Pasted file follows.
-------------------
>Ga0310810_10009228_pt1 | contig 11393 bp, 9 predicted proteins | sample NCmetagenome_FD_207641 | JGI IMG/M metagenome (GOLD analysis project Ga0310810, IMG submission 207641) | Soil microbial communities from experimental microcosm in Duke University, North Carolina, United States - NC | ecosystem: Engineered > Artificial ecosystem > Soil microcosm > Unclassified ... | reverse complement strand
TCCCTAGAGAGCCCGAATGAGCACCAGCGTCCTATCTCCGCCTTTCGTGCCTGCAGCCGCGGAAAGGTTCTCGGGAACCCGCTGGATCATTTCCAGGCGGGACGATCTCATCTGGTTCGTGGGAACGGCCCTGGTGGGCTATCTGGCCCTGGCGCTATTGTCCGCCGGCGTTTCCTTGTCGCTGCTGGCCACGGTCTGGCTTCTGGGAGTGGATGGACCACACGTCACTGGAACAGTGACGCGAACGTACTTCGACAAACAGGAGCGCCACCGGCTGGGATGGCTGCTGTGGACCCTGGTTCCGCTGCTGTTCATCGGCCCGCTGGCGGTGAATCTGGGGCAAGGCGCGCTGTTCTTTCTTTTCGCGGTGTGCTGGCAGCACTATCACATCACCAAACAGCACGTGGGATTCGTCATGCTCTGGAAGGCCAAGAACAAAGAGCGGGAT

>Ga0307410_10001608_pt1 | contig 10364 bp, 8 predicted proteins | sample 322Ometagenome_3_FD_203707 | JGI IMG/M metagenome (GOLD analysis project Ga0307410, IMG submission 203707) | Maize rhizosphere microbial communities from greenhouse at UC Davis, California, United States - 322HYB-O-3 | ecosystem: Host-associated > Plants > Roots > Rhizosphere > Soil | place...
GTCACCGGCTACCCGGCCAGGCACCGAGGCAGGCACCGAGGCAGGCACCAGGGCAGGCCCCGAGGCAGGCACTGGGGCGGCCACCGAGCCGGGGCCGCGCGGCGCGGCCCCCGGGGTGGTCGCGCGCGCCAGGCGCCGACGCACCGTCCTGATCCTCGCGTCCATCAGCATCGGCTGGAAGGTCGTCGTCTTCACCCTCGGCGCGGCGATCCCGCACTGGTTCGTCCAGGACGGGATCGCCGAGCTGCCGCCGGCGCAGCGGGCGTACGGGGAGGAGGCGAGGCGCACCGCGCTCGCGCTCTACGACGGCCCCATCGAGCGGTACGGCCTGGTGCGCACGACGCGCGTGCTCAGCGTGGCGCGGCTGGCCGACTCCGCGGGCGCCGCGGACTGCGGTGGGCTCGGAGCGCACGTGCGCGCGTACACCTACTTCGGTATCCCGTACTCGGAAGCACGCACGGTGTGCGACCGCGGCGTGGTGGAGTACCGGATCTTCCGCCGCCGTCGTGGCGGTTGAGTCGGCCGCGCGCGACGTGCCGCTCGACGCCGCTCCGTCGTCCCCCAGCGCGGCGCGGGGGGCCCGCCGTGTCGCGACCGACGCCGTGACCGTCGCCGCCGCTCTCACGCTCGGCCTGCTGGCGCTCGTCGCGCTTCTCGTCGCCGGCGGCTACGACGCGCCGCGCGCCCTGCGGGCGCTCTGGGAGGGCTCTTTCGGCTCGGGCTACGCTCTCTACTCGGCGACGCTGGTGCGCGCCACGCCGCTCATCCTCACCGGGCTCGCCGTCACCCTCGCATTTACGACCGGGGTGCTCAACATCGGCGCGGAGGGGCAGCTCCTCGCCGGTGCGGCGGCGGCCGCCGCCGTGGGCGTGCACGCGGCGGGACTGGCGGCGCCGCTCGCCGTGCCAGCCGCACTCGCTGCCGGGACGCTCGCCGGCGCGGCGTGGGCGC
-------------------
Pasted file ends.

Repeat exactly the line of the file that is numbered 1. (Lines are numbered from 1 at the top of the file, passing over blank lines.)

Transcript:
>Ga0310810_10009228_pt1 | contig 11393 bp, 9 predicted proteins | sample NCmetagenome_FD_207641 | JGI IMG/M metagenome (GOLD analysis project Ga0310810, IMG submission 207641) | Soil microbial communities from experimental microcosm in Duke University, North Carolina, United States - NC | ecosystem: Engineered > Artificial ecosystem > Soil microcosm > Unclassified ... | reverse complement strand